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Discussion Starter · #1 ·
Hello Everyone,

I just recently rehabbed a dirty tank into a 10-gallon Planted tank, and am new to the forum! I have had a a lot of experience in keeping African cichlids, but finally made my way to the community tank. I eventually plan on upgrading to a 30-55 gallon at some point, but want to test the waters first with plant care. Right now I have a Dwarf Sagittaria, A cryp, an Amazon Sword, and an unknown plant I bought from my LFS( trying to identify in other post). My main question is if I have the right lighting. It is a 6- Watt LED with blue and white colored lights that are on for about 11-12 hours a day mostly. Is this a strong enough light to sustain my plants. I have notices the dwarf sagittaria has already started sending out runners and the runners are growing pretty rapidly( After two weeks in the tank). This makes me believe I have enough light, but I was reading online that you need at least 2-3 Watts per gallon. In this case I would be severly lacking light. Also, the sagittarius is starting to turn yellow on a few leaves( as seen in picture down below). could this be due to light?

P.S. Any answer is greatly appreciated!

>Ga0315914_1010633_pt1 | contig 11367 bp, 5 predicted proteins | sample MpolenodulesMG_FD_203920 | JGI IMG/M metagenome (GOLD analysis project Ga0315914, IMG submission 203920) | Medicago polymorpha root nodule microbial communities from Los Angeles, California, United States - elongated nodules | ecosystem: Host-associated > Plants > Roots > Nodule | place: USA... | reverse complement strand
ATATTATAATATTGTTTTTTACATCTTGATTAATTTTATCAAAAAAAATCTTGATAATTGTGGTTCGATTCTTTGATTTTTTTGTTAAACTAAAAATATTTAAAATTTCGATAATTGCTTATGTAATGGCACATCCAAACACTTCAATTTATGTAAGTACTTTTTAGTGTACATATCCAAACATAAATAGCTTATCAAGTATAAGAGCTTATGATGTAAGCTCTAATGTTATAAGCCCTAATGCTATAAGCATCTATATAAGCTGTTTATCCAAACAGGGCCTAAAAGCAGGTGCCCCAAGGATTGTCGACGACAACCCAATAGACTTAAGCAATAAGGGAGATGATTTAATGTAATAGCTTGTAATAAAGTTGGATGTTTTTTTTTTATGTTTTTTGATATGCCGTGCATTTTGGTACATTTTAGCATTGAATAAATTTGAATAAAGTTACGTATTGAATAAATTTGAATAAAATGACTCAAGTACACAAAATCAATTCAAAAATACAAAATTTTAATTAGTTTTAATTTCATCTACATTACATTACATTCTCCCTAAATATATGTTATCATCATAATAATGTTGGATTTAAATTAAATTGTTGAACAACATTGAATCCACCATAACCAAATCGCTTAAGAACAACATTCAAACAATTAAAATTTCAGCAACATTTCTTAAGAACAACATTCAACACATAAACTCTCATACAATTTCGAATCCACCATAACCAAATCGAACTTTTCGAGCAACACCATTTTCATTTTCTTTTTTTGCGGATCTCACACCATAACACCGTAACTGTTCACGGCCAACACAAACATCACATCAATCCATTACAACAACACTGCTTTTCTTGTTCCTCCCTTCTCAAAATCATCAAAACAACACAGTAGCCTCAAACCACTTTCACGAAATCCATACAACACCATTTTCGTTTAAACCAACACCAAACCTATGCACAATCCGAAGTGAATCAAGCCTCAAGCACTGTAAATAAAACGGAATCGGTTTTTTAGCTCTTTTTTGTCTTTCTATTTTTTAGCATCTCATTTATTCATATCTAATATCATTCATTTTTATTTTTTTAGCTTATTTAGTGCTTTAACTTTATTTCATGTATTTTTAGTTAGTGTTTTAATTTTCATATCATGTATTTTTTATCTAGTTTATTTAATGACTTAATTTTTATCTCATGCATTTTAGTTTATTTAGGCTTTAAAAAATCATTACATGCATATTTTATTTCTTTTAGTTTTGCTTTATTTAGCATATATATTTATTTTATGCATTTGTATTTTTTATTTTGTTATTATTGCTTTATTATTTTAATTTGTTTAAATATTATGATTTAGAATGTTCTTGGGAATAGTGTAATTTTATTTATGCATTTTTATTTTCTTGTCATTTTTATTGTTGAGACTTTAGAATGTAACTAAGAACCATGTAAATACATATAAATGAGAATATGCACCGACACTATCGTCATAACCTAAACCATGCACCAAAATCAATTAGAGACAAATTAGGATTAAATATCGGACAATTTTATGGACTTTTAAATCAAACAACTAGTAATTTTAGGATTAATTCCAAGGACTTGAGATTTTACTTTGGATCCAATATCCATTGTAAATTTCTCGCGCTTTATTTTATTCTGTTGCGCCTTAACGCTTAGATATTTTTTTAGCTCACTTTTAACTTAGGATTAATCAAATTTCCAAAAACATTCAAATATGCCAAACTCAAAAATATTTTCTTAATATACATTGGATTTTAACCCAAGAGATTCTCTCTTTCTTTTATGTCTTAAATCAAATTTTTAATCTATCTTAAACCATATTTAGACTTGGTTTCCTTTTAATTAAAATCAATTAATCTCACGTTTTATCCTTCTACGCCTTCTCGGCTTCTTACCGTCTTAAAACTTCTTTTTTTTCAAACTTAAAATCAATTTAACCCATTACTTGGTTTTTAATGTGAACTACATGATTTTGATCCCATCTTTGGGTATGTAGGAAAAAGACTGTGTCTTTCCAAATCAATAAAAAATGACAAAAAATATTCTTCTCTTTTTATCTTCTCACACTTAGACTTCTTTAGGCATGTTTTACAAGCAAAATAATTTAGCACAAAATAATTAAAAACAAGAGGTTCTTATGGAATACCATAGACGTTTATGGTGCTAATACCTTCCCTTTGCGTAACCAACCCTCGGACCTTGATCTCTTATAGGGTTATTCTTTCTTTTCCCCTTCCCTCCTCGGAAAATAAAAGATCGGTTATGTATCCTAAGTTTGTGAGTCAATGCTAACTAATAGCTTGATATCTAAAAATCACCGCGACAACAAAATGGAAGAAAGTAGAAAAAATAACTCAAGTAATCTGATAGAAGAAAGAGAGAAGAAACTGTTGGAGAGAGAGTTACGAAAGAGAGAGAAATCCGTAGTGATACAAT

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My two cents....the 2-3 W/Gal will really depend on your plants needs. If memory serves me right (correct me if Im wrong) 2-3 W/Gal is usually thrown out there for medium/high light plants. I've grown plenty of crypts, anubias, buce, and other low light plants lower than that. My next thought regarding the yellowing is possible nutrient deficiency. Do you dose any fertilizer or use and root tabs? If they are planted in sand they may be needing some additional nutrients (I can't tell if you are using any aquasoil for substrate). Also 11-12 hours a day is a lot of light and based on your photos it looks like you have some algae creeping in. Long photoperiods for low light plants like yours can lead to algae break outs and can starve your plants looking for addition nutrients to deal with extend light times if you're not adding ferts. Higher intensity and longer the photoperiods the more demanding your plants are for nutrients, co2, etc. Before you consider buying a new light I would suggest trying to reduce your photoperiod to 6-8 hours a day. I've grown the same plants without ferts, but seen better growth when dosing so something to also consider.